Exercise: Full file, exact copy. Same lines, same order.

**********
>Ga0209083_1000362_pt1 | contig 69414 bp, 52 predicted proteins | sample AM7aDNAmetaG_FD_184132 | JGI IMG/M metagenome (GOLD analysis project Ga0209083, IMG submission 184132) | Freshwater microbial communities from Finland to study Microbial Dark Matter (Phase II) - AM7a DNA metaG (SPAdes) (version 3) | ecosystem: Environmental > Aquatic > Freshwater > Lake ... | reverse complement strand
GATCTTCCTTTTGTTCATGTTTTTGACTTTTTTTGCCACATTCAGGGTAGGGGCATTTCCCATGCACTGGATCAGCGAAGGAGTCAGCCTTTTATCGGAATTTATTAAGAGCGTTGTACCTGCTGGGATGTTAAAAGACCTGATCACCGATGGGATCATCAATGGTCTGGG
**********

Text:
>Ga0209083_1000362_pt1 | contig 69414 bp, 52 predicted proteins | sample AM7aDNAmetaG_FD_184132 | JGI IMG/M metagenome (GOLD analysis project Ga0209083, IMG submission 184132) | Freshwater microbial communities from Finland to study Microbial Dark Matter (Phase II) - AM7a DNA metaG (SPAdes) (version 3) | ecosystem: Environmental > Aquatic > Freshwater > Lake ... | reverse complement strand
GATCTTCCTTTTGTTCATGTTTTTGACTTTTTTTGCCACATTCAGGGTAGGGGCATTTCCCATGCACTGGATCAGCGAAGGAGTCAGCCTTTTATCGGAATTTATTAAGAGCGTTGTACCTGCTGGGATGTTAAAAGACCTGATCACCGATGGGATCATCAATGGTCTGGG